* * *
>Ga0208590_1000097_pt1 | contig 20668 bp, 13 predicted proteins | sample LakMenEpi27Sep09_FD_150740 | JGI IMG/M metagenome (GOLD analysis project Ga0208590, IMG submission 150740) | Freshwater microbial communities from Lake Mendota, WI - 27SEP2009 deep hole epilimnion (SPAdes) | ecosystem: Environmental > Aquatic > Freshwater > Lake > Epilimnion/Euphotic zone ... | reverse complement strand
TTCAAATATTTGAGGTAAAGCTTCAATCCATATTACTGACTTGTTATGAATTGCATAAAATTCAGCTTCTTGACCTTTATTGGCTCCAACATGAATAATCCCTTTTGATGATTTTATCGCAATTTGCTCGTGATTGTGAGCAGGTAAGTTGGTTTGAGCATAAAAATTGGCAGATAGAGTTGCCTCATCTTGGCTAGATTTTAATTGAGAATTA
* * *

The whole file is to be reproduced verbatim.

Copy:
>Ga0208590_1000097_pt1 | contig 20668 bp, 13 predicted proteins | sample LakMenEpi27Sep09_FD_150740 | JGI IMG/M metagenome (GOLD analysis project Ga0208590, IMG submission 150740) | Freshwater microbial communities from Lake Mendota, WI - 27SEP2009 deep hole epilimnion (SPAdes) | ecosystem: Environmental > Aquatic > Freshwater > Lake > Epilimnion/Euphotic zone ... | reverse complement strand
TTCAAATATTTGAGGTAAAGCTTCAATCCATATTACTGACTTGTTATGAATTGCATAAAATTCAGCTTCTTGACCTTTATTGGCTCCAACATGAATAATCCCTTTTGATGATTTTATCGCAATTTGCTCGTGATTGTGAGCAGGTAAGTTGGTTTGAGCATAAAAATTGGCAGATAGAGTTGCCTCATCTTGGCTAGATTTTAATTGAGAATTA